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Do you have a harder time handling the increasingly hotter weather?
You might want to take a look at your medications.
That’s because, according to a review team of scientists in Singapore, prescriptions used to treat the chronic diseases that become more common as we age may also block your body’s thermoregulation abilities, leaving you baking as temperatures rise.
In fact, the scientists say that medications for four categories of conditions actually make it far more difficult for the human body to handle hot weather by reducing its ability to sweat or increase blood flow to the skin.
So which conditions (along with the medications used to treat them) can cause a weather worry?
Conditions treated with meds that get you hot under the collar
#1 – Cancer
Taking certain cancer medications and uncomfortable hot flashes often go hand-in-hand. And while exercising has been shown to help calm those power surges and improve thermoregulatory responses in other chronic conditions, like diabetes, cancer patients often suffer from additional issues that make exercising a no-go.
Luckily, there could be help available in an unlikely place – beer.
Researchers have discovered that the hops used to make those tasty suds offer multiple cancer-fighting properties. As an added bonus, hops have been used for decades by menopausal women thanks to their ability to combat hot flashes.
#2 – Heart disease
People who take medications for cardiovascular diseases, such as coronary heart disease, stroke and heart failure, are also more vulnerable when the mercury rises due to the increased work required of their hearts. As temperatures increase, the heart has to deliver more blood to the skin and muscles in order to maintain core temperature at an optimal level.
And certain heart medications can only increase the dangers.
Medications people with heart conditions need to watch out for include:
- Anti-platelet medications – Drugs like aspirin and clopidogrel, which are used to prevent blood clots can increase core temperature, whether at rest or during exercise. Additionally, these meds can also reduce blood flow to the skin and block sweat responses, making your body less sensitive to accumulated heat and slowing its ability to cool down, raising the risk of heat stroke.
- Beta-blockers – Medications used to treat heart conditions, like ischemic heart disease, high blood pressure and heart failure, called beta-blockers, can also cause problems when it’s hot outside. That’s because these drugs reduce skin blood flow during heat stress by reducing blood pressure, making it hard for your body to cool off. This can make a heart attack more likely.
#3 – Diabetes
If you have diabetes and find it hard to keep cool, your medications could be to blame. That’s because insulin, which is commonly used to reduce high blood sugar has been shown to impair your body’s ability to regulate heat properly. To make matters worse, insulin also raises metabolic heat production both at rest and during exercise, which can be fatal if your body can’t rid itself of the accumulated heat fast enough.
If that weren’t enough, another diabetes drug, metformin, can also cause problems on those hot days. Metformin can cause diarrhea and nausea, which lead to fluid loss, which increases your risk of dehydration and dramatically increases the strain on your heart.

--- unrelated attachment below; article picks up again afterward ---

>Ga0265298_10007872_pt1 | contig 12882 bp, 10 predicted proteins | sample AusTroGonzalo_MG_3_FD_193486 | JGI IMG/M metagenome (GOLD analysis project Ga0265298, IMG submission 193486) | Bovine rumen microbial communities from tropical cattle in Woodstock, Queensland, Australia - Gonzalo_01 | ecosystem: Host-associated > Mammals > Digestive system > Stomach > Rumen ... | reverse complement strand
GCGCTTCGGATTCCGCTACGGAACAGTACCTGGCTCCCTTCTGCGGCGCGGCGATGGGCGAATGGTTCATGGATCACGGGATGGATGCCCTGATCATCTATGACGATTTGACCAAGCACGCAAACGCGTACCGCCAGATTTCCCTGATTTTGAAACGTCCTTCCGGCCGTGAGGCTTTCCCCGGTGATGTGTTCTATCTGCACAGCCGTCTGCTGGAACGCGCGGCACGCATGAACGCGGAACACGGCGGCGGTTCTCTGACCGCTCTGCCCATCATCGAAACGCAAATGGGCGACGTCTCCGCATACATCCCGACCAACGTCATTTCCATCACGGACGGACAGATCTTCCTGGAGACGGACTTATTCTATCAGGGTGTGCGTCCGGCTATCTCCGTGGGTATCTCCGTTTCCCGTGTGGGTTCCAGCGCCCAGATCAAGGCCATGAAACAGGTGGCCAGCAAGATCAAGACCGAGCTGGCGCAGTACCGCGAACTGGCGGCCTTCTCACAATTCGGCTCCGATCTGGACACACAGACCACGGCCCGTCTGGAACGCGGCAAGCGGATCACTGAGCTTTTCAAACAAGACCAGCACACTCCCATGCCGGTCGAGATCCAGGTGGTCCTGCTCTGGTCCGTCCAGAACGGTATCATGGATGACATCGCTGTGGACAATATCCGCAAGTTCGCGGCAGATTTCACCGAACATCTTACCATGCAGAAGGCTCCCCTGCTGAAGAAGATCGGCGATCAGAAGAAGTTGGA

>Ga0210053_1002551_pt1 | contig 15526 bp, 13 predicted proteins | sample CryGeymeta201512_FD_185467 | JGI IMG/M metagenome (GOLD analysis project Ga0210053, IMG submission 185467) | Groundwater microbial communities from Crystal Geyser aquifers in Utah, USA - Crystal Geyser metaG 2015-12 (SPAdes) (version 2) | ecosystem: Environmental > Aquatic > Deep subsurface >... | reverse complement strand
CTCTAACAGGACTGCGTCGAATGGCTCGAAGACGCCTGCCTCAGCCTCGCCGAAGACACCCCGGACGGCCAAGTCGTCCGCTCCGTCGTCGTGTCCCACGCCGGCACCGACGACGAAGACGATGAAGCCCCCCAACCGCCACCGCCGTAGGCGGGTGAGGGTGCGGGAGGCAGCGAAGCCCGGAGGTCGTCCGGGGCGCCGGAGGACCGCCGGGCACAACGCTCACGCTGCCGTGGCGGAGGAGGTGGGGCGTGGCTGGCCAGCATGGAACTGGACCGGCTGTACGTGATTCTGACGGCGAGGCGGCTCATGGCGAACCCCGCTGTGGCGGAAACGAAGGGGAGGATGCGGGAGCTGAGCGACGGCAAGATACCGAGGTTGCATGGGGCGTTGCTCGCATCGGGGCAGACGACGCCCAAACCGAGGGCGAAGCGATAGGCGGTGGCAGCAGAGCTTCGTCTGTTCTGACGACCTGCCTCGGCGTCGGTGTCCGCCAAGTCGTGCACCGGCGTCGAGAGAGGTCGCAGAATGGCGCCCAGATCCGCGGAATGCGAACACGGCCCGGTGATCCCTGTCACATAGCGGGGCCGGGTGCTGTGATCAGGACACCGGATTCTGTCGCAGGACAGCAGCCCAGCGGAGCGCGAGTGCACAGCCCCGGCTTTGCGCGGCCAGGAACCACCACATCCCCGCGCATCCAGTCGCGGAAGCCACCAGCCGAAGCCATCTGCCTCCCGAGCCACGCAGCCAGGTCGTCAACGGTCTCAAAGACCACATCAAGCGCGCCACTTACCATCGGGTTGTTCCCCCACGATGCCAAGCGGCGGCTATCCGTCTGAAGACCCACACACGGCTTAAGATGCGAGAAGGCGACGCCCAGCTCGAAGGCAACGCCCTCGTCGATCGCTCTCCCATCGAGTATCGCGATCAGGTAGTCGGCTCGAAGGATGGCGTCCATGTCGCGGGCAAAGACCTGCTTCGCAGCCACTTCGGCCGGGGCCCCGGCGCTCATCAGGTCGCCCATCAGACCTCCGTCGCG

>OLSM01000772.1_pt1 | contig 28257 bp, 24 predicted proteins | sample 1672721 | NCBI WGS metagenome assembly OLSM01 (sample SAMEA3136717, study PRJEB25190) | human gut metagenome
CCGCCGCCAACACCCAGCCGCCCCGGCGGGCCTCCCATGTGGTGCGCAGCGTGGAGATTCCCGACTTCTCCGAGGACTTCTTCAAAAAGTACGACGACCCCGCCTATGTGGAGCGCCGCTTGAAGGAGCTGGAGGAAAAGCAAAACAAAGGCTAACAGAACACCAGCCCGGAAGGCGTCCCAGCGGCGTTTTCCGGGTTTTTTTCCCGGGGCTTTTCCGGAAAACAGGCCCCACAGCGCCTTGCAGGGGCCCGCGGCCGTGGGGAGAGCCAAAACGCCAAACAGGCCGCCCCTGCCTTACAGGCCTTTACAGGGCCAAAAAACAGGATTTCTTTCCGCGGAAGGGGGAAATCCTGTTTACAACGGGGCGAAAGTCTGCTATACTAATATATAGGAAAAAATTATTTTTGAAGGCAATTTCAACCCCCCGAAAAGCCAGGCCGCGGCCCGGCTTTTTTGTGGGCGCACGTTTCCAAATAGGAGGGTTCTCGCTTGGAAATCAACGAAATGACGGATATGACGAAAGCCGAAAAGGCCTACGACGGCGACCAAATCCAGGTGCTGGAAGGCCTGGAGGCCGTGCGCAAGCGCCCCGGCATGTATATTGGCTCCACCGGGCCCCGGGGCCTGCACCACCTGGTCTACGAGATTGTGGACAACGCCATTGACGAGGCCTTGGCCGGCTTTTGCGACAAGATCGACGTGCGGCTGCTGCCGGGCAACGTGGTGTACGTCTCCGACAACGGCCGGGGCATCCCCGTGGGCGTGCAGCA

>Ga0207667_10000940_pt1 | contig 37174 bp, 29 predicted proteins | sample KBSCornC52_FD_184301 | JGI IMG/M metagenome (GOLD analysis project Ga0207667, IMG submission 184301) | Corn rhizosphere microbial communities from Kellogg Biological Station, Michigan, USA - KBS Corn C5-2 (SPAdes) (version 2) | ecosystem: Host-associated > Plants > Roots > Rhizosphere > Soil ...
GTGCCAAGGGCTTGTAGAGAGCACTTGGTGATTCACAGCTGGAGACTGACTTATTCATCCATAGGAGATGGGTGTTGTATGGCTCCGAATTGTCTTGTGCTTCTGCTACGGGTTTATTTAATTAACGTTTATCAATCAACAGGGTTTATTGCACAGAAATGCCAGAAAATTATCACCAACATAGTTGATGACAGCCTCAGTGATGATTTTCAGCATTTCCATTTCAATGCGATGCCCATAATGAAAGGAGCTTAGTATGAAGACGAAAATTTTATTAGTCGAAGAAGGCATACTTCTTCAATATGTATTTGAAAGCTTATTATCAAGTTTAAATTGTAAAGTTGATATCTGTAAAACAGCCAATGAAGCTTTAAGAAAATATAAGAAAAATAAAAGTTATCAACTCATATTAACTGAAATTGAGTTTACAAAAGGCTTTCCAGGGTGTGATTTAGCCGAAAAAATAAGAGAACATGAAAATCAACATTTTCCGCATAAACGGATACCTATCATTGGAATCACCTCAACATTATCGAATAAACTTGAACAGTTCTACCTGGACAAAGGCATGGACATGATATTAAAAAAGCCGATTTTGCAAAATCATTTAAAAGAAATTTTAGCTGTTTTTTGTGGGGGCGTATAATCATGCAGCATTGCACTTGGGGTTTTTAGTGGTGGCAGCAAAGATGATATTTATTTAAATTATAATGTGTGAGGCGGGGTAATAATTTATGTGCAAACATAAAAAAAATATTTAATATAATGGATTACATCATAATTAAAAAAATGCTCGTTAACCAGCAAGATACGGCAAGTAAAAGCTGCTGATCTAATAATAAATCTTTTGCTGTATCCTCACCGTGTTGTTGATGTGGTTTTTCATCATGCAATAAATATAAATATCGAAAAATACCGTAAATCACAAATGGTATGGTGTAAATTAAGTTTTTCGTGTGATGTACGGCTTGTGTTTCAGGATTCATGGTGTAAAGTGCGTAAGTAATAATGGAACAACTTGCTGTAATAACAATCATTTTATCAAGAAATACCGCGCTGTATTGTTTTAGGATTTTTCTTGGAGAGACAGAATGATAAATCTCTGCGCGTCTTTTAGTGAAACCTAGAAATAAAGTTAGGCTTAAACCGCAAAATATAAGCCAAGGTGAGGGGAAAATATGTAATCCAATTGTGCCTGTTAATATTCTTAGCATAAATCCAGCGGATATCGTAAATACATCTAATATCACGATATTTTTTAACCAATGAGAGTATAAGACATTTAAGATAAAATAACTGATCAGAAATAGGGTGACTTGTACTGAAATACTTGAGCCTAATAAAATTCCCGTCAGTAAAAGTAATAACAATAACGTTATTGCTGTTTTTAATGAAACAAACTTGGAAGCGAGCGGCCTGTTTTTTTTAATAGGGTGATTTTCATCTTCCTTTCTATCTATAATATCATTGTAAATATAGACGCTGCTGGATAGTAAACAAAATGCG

#4 – Neurocognitive diseases
Finally, an inability to handle the heat can be caused by taking meds used to treat neurocognitive diseases like Parkinson’s and Alzheimer’s. Anticholinergics and cholinesterase inhibitors, as well as dopamine replacement agents and dopamine agonists, may all improve symptoms of these diseases, yet they may also reduce thermoregulation, impair sweat response and drive up your body’s core temperature.
All of this can lead to an increased risk of developing heat-related illnesses.
Stay cool and see if your meds are on the hot list
So if you feel like you just can’t get cool, the medications you’re taking could be at the heart of your problems.
Check your medicine cabinet for the drugs we discussed above that can play havoc with your body’s thermoregulation abilities and talk to your doctor. But be ready to be your own health advocate, since even your doctor may not understand just how much these drugs could affect you.
As Associate Professor, Melvin Leow, the review’s co-author and Senior Consultant Endocrinologist at Tan Tock Seng Hospital warns, “Physicians are often unaware of the potential harms certain drugs may cause by compromising the body’s thermoregulatory control mechanisms. This is an especially important area to delve into as those with chronic diseases and older adults are susceptible to adverse health outcomes in the heat, due to their reduced thermoregulatory capacity.”
Then follow these hot weather tips to keep your cool posted by Michigan Medicine.
Editor’s note: There are numerous safe and natural ways to decrease your risk of blood clots including the 25-cent vitamin, the nutrient that acts as a natural blood thinner and the powerful herb that helps clear plaque. To discover these and more, click here for Hushed Up Natural Heart Cures and Common Misconceptions of Popular Heart Treatments!